As a public service, I am making available here on the web a Service Letter Request Form that I think will satisfy most judges. Your mileage may vary, and I cannot promise that this form will withstand scrutiny by every judge in Missouri. It’s also possible that if you print it out, something will go wrong during the print process and you won’t get the complete form. Read my instructions carefully before you try to print the form. If anything goes wrong with the printing, you’ll have enough info to probably be able to make a valid request all by yourself. Here’s my instructions and a blank service letter request form.
290.140. 1. Whenever any employee of any corporation doing business in this state and which employs seven or more employees, who shall have been in the service of said corporation for a period of at least ninety days, shall be discharged or voluntarily quit the service of such corporation and who thereafter within a reasonable period of time, but not later than one year following the date the employee was discharged or voluntarily quit, requests in writing by certified mail to the superintendent, manager or registered agent of said corporation, with specific reference to the statute, it shall be the duty of the superintendent or manager of said corporation to issue to such employee, within forty-five days after the receipt of such request, a letter, duly signed by such superintendent or manager, setting forth the nature and character of service rendered by such employee to such corporation and the duration thereof, and truly stating for what cause, if any, such employee was discharged or voluntarily quit such service.
2. Any corporation which violates the provisions of subsection 1 of this section shall be liable for compensatory but not punitive damages but in the event that the evidence establishes that the employer did not issue the requested letter, said employer may be liable for nominal and punitive damages; but no award of punitive damages under this section shall be based upon the content of any such letter.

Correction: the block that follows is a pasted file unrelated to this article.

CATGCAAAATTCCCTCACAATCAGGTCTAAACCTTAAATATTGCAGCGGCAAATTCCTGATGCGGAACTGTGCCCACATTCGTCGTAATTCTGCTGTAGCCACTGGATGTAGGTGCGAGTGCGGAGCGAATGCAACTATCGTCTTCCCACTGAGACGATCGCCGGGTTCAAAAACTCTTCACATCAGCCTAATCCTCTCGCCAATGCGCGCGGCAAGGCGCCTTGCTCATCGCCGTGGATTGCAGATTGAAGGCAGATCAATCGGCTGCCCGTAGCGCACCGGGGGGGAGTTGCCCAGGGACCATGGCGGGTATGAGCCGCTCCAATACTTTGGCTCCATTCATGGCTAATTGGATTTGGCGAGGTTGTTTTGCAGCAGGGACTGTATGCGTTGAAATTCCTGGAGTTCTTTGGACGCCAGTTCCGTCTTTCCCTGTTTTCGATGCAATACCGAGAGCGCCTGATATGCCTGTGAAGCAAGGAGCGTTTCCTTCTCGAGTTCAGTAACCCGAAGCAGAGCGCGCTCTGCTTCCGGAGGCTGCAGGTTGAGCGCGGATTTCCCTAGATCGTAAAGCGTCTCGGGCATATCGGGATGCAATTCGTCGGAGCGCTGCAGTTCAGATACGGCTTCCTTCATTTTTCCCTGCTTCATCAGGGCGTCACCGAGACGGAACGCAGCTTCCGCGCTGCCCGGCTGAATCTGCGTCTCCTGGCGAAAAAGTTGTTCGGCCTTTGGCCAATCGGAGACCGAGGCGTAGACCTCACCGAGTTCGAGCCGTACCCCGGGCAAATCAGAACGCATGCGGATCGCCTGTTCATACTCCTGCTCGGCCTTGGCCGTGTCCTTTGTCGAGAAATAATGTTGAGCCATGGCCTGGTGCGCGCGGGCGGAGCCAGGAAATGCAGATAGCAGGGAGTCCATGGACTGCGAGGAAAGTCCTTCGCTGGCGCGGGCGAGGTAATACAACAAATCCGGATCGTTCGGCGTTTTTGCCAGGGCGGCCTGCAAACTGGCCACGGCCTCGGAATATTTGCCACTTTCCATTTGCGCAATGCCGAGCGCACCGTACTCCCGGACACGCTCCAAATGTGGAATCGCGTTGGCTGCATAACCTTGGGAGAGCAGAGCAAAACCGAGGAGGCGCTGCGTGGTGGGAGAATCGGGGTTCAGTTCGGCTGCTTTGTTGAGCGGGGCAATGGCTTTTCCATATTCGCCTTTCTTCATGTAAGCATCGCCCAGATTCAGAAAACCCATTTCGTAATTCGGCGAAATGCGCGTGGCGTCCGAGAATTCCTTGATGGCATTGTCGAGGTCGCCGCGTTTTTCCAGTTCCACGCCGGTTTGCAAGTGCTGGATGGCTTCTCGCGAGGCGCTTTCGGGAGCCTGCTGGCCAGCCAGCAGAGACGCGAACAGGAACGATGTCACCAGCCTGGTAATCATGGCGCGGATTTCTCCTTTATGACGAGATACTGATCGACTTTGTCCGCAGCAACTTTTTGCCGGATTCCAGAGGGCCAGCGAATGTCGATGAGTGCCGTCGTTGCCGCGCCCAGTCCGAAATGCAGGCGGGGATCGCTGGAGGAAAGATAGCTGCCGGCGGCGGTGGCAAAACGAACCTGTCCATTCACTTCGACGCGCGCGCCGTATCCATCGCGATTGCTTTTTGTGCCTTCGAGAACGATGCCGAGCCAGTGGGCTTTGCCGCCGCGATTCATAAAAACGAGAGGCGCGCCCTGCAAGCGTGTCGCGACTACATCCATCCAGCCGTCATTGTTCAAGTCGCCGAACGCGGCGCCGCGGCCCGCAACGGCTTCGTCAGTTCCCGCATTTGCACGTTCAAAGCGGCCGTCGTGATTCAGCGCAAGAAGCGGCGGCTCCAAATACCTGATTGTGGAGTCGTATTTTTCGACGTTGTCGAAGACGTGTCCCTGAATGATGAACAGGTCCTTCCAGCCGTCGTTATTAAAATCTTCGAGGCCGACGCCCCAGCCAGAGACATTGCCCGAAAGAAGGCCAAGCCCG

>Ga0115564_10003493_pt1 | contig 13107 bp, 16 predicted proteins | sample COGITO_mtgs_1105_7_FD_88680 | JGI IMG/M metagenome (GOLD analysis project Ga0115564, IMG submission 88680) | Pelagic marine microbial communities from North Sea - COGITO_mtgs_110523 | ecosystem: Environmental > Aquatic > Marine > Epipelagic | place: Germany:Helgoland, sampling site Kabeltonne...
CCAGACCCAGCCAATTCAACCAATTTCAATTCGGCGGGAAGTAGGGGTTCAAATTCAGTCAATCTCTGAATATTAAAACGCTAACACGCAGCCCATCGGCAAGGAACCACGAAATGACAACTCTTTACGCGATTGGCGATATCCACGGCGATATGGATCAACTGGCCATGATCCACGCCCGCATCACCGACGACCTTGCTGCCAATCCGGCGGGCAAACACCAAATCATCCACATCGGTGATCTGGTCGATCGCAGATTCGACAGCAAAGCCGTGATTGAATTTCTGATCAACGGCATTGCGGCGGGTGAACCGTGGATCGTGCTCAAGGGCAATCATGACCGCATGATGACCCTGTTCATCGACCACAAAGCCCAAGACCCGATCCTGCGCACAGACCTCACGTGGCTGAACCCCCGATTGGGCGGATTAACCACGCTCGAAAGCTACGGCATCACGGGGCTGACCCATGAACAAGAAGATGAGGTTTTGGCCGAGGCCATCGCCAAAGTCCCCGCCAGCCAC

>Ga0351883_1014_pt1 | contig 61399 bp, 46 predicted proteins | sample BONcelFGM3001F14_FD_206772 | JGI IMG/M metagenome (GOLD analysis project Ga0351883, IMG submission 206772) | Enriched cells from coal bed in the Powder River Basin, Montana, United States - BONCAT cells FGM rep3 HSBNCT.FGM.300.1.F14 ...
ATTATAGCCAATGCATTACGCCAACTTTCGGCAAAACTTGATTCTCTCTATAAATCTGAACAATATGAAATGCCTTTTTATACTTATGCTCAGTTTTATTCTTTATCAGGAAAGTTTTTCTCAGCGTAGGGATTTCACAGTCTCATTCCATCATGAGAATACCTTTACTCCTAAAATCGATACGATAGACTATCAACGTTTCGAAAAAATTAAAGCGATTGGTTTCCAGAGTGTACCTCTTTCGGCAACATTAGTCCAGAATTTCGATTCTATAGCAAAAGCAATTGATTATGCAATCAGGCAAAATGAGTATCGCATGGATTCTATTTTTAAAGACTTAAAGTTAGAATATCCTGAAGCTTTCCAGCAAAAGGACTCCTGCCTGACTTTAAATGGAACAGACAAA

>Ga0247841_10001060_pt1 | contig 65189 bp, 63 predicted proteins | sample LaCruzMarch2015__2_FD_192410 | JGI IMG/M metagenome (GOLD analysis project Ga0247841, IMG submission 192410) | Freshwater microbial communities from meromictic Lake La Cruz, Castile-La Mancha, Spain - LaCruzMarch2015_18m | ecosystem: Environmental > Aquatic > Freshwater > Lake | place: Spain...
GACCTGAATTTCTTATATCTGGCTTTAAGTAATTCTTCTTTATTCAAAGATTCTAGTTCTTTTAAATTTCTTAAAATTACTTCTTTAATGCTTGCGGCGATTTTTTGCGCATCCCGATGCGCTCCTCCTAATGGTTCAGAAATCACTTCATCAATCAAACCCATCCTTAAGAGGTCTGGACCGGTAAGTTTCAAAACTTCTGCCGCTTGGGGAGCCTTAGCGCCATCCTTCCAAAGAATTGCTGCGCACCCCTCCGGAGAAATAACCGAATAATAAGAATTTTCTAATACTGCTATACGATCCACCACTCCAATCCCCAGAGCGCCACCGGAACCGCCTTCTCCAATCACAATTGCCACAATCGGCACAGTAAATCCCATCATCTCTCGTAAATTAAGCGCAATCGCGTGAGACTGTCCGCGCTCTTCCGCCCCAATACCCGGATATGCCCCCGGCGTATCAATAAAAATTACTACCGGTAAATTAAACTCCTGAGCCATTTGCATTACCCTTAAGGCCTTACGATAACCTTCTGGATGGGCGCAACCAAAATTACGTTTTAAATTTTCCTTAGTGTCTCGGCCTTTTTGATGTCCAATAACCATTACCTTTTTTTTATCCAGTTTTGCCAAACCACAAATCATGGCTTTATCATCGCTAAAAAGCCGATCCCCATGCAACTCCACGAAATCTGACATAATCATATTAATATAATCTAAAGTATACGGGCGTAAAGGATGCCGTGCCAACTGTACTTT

(RSMo 1939 Â§ 5064, A.L. 1941 p. 330, A.L. 1982 S.B. 747)
IMPROVEMENTS NEEDED: The Service Letter Law was passed 60+ years ago. It needs updating to allow for attorney fees if you sue over a violation and prevail. It also needs updating to cover more people, because of changes in how business is conducted. Many businesses are not “corporations” anymore; they are partnerships of various types. The Service Letter Law needs to be changed to clearly allow you to demand a service letter from partnerships. Please consider contacting your State Rep or State Senator and requesting those improvements to the Service Letter Law. See my article on The Sorry State of our Employment Protections for a listing of many other deficiencies in our Missouri Employment Laws.
Article written by | Tim Willoughby
Maintained by Attorney Phil Willoughby
Founded by Tim Willoughby, Esq. (1959-2013)
Phil is a Missouri employment lawyer who is licensed to practice in Kansas and Missouri, and primarily takes cases in Saint Louis and Kansas City. He is a member of the Missouri Bar Association and Kansas Bar Association. Additionally, he has practiced in the United States Federal Courts of Missouri in St. Louis and Kansas City. He has also practiced in the Kansas Federal District Court in Kansas City, Kansas.